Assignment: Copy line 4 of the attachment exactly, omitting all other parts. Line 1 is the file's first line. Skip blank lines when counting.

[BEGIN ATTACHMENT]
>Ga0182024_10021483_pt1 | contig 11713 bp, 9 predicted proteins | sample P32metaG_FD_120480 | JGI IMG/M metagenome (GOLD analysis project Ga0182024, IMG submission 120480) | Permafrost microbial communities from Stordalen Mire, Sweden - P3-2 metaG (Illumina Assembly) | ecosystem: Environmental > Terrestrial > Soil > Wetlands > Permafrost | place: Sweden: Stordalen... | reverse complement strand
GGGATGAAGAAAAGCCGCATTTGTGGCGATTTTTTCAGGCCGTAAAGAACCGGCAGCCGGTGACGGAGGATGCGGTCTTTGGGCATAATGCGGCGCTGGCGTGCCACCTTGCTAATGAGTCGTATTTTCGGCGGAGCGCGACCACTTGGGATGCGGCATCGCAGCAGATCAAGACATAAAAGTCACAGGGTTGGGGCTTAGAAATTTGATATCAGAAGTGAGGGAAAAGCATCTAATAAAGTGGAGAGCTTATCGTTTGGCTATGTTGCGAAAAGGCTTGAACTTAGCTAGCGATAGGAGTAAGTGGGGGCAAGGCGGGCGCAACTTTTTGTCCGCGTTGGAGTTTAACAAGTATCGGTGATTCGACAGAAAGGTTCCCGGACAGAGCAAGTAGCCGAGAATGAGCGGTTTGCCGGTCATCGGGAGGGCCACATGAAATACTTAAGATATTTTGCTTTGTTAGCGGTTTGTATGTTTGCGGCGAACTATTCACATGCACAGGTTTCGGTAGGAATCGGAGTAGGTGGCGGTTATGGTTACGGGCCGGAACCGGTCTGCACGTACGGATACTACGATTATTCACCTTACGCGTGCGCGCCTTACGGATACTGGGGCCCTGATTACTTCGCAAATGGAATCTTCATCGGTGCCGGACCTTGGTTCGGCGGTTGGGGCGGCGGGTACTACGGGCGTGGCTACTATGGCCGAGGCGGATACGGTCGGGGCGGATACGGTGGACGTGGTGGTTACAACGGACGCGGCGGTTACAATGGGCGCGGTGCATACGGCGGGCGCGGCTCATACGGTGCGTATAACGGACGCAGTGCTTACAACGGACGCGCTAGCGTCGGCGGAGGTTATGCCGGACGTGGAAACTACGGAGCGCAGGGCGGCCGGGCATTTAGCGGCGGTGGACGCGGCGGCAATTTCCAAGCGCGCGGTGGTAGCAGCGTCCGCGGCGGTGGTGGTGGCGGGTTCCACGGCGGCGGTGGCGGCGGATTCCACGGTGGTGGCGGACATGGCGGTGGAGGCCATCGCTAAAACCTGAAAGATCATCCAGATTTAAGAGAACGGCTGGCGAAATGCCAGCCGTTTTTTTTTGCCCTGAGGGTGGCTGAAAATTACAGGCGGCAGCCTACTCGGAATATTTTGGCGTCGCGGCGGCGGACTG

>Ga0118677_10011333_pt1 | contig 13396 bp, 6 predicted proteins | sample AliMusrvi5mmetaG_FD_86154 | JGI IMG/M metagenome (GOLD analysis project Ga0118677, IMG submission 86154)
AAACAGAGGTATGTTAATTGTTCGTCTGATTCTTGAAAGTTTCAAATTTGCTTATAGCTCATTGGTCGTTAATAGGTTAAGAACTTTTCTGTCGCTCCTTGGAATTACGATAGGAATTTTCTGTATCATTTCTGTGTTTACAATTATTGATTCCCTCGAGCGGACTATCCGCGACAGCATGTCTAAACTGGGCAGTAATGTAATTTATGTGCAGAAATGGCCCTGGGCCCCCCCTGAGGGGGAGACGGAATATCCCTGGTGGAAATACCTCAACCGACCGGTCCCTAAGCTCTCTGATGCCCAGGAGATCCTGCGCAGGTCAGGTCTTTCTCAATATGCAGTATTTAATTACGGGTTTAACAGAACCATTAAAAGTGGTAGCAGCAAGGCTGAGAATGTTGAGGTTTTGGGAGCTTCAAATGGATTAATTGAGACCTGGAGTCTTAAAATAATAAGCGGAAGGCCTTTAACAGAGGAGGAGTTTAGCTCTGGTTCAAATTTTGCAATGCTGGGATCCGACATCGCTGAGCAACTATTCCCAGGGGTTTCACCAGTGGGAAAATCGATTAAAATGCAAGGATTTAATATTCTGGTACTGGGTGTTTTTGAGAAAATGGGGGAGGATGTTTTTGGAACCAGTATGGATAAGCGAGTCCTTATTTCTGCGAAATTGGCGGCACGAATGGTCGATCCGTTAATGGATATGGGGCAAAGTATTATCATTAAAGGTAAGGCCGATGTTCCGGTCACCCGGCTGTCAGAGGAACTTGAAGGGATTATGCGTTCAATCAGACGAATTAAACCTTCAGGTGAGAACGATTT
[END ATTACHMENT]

AAACAGAGGTATGTTAATTGTTCGTCTGATTCTTGAAAGTTTCAAATTTGCTTATAGCTCATTGGTCGTTAATAGGTTAAGAACTTTTCTGTCGCTCCTTGGAATTACGATAGGAATTTTCTGTATCATTTCTGTGTTTACAATTATTGATTCCCTCGAGCGGACTATCCGCGACAGCATGTCTAAACTGGGCAGTAATGTAATTTATGTGCAGAAATGGCCCTGGGCCCCCCCTGAGGGGGAGACGGAATATCCCTGGTGGAAATACCTCAACCGACCGGTCCCTAAGCTCTCTGATGCCCAGGAGATCCTGCGCAGGTCAGGTCTTTCTCAATATGCAGTATTTAATTACGGGTTTAACAGAACCATTAAAAGTGGTAGCAGCAAGGCTGAGAATGTTGAGGTTTTGGGAGCTTCAAATGGATTAATTGAGACCTGGAGTCTTAAAATAATAAGCGGAAGGCCTTTAACAGAGGAGGAGTTTAGCTCTGGTTCAAATTTTGCAATGCTGGGATCCGACATCGCTGAGCAACTATTCCCAGGGGTTTCACCAGTGGGAAAATCGATTAAAATGCAAGGATTTAATATTCTGGTACTGGGTGTTTTTGAGAAAATGGGGGAGGATGTTTTTGGAACCAGTATGGATAAGCGAGTCCTTATTTCTGCGAAATTGGCGGCACGAATGGTCGATCCGTTAATGGATATGGGGCAAAGTATTATCATTAAAGGTAAGGCCGATGTTCCGGTCACCCGGCTGTCAGAGGAACTTGAAGGGATTATGCGTTCAATCAGACGAATTAAACCTTCAGGTGAGAACGATTT